For grins, I fired up the same tests on the same machine a few days later on Sunday morning on the East Coast. The first test went well. The lemon powered through Avrora in 18 seconds, a time comparable to the results often reported by the Medium machines. But after that the lemon slowed down dramatically, taking 3,120 seconds to finish the Eclipse test.
Up from Micro
The Medium machines were much more consistent. They never failed to run a benchmark and reported times that didn't vary as much. But even these numbers weren't that close to a Swiss watch. One Medium machine reported times of 16.7, 16.3, and 17.5 seconds for the Avrora test, while another reported 14.9, 14.8, and 14.8. Yet another machine ran it in 13.3 seconds.
Some Medium machines were more than 10 percent faster than others, and it seemed like they arrived with the luck of the draw. The speed of the Medium machines was consistent across most of the benchmarks and didn't seem as tied to the time of day.
The performance of the Medium machines also suggests that RAM may be just as important as the CPU cores but only if you need it. The Medium has roughly six times more RAM than the Micro; it costs, not surprisingly, six times as much. But on the Avrora benchmark, the Micro machine often ran faster or only a few times slower. On the Tomcat benchmark, it never ran faster but routinely finished between four and six times slower.
Performance of Amazon's M1 Medium instances was much more consistent. Unlike the Micros, the Mediums never failed to complete a test run.
In other cases, the Micro just melted down. On the Eclipse test, the Micro was occasionally about five times slower than the Medium, but it was often eight to 10 times slower. Once on the Eclipse test and several times on other tests, the Micro failed completely. The lack of RAM left an unstable machine. (Note that these several failures don't include the dozens of failures of the lemon, which crashed much more consistently than the other Micro instances I tested.)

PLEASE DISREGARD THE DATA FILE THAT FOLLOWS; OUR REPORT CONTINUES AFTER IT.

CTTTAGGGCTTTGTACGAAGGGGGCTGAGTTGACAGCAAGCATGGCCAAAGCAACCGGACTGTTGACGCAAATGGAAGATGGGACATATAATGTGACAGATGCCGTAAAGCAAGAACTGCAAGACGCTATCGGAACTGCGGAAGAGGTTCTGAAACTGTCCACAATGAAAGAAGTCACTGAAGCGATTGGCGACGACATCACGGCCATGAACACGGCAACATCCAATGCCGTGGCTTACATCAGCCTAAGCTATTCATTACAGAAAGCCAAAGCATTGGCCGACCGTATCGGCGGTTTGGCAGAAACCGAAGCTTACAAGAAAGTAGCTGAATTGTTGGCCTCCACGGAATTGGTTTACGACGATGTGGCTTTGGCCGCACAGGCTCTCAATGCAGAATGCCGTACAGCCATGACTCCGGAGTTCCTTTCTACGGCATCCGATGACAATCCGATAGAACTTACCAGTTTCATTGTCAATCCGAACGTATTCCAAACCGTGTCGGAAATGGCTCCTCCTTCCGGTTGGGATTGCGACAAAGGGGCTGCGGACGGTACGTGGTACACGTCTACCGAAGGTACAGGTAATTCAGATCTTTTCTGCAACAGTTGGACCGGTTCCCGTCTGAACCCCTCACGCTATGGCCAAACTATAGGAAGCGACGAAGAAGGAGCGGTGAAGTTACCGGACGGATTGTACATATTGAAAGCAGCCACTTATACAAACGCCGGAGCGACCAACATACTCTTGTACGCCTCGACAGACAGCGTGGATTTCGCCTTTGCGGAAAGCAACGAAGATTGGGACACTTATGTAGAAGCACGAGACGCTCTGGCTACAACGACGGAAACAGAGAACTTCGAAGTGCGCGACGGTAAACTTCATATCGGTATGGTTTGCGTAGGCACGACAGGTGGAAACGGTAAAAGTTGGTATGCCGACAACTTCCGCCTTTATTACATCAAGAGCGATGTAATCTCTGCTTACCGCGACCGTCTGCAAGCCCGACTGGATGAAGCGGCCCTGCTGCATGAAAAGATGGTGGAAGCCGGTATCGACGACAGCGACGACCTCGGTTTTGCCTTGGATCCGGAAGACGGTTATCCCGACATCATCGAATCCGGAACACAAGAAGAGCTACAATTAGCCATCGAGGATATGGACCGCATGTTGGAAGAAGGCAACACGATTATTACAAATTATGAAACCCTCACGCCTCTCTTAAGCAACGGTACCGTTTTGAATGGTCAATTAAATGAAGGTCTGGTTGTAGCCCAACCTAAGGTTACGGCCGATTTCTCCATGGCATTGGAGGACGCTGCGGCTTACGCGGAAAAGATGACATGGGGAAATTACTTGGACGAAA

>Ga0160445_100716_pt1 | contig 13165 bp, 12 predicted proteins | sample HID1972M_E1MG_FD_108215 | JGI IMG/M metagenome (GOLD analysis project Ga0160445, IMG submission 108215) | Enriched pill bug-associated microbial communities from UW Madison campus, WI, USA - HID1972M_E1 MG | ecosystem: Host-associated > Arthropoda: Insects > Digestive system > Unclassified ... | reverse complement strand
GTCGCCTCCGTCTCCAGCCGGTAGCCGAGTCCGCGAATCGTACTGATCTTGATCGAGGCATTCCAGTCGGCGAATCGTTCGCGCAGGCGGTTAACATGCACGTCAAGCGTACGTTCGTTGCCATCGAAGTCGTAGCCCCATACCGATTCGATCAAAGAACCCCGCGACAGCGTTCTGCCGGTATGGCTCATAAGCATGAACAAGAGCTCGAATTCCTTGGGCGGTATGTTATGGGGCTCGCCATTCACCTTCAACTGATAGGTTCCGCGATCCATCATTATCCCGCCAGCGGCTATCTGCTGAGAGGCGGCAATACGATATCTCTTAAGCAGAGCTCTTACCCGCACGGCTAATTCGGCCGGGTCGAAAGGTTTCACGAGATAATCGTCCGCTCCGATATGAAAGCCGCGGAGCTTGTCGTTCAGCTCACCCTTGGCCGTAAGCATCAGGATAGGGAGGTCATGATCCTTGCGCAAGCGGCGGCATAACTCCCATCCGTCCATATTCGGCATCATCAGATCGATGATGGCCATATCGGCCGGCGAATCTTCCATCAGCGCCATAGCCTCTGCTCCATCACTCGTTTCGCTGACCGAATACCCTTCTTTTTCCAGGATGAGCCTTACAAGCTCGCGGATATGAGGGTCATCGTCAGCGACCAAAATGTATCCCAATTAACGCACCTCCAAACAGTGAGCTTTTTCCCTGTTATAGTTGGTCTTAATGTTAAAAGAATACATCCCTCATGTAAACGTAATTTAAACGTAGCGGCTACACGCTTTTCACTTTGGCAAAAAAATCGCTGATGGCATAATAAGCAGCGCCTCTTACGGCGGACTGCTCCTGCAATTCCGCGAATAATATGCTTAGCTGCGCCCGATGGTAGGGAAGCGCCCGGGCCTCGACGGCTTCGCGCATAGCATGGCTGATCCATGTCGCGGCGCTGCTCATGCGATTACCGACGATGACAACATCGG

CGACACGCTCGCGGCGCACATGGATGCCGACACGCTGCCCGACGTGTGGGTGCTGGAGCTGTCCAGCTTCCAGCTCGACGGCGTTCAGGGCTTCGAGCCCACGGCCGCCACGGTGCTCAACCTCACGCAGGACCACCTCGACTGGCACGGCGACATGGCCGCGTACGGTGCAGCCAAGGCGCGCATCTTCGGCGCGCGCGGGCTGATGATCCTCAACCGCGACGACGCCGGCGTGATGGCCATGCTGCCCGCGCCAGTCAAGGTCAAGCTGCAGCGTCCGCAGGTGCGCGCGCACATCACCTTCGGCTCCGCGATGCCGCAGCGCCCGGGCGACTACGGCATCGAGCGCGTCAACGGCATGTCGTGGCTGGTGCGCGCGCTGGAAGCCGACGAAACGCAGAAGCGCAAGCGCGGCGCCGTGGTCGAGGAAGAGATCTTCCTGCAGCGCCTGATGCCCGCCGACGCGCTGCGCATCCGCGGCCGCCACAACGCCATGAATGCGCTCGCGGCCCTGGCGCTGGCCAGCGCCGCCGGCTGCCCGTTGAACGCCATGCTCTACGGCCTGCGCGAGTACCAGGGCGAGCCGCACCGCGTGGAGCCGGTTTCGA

These experiments, while still basic, show that packaging performance in the cloud is much trickier than with stand-alone machines. Not every machine will behave the same way. The effect of other users on the hardware and the network can and will distort any measurement.
The M1 Medium turned in consistent numbers on some DaCapo tests (such as avrora, above), but not-so-consistent on others (such as the eclipse test, below).
Between a rock and a slow place
To make matters worse, cloud companies are in a strange predicament. If they have spare cycles sitting around, it would be a shame to waste them. Yet if they give them out, the customers might get accustomed to better performance. No one notices when the machines run faster, but everyone starts getting angry if the machines slow down.
Such expectations make it harder for the companies to roll out newer hardware. If new chips that are 10 percent faster appear, those racks will run 10 percent faster. Everyone will be happy until they get stuck with an instance on the older racks.
Cloud users need to adjust their expectations or at least relax the error bars around the expectations. The cloud doesn't deliver performance with the same precision as the dedicated hardware sitting on your desk. It's not necessarily a good idea to demand it either, because the cloud company's only solution to a demand for precision is to eliminate any kind of bursting altogether. They would need to limit performance to the lowest common denominator.
In other words, the '70s may not have been the best years for Detroit's consistency, but they still turned out some great cars. The Camaros, Mustangs, Trans-Ams, and Corvettes often ran quite well. The assembly lines weren't perfect, but they were good most of the time -- until they produced a lemon. Like owners of those old muscle cars, drivers of cloud machines should keep a close watch on performance.